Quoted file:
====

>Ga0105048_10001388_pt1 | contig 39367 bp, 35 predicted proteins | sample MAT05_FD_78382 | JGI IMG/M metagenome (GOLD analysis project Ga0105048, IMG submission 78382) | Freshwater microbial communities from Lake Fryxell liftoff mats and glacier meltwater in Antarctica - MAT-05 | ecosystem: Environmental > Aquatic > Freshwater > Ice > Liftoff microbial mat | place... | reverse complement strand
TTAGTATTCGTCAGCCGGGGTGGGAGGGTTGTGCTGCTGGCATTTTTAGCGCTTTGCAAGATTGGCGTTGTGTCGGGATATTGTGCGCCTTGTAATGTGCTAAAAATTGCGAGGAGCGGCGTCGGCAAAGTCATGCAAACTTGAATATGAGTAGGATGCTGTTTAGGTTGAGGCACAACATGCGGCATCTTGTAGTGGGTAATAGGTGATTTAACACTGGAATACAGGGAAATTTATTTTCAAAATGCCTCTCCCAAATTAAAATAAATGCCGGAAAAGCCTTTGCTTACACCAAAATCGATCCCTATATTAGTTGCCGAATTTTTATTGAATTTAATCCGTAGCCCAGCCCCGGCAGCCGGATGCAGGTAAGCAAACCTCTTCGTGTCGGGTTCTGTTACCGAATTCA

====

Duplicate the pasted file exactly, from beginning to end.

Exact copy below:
>Ga0105048_10001388_pt1 | contig 39367 bp, 35 predicted proteins | sample MAT05_FD_78382 | JGI IMG/M metagenome (GOLD analysis project Ga0105048, IMG submission 78382) | Freshwater microbial communities from Lake Fryxell liftoff mats and glacier meltwater in Antarctica - MAT-05 | ecosystem: Environmental > Aquatic > Freshwater > Ice > Liftoff microbial mat | place... | reverse complement strand
TTAGTATTCGTCAGCCGGGGTGGGAGGGTTGTGCTGCTGGCATTTTTAGCGCTTTGCAAGATTGGCGTTGTGTCGGGATATTGTGCGCCTTGTAATGTGCTAAAAATTGCGAGGAGCGGCGTCGGCAAAGTCATGCAAACTTGAATATGAGTAGGATGCTGTTTAGGTTGAGGCACAACATGCGGCATCTTGTAGTGGGTAATAGGTGATTTAACACTGGAATACAGGGAAATTTATTTTCAAAATGCCTCTCCCAAATTAAAATAAATGCCGGAAAAGCCTTTGCTTACACCAAAATCGATCCCTATATTAGTTGCCGAATTTTTATTGAATTTAATCCGTAGCCCAGCCCCGGCAGCCGGATGCAGGTAAGCAAACCTCTTCGTGTCGGGTTCTGTTACCGAATTCA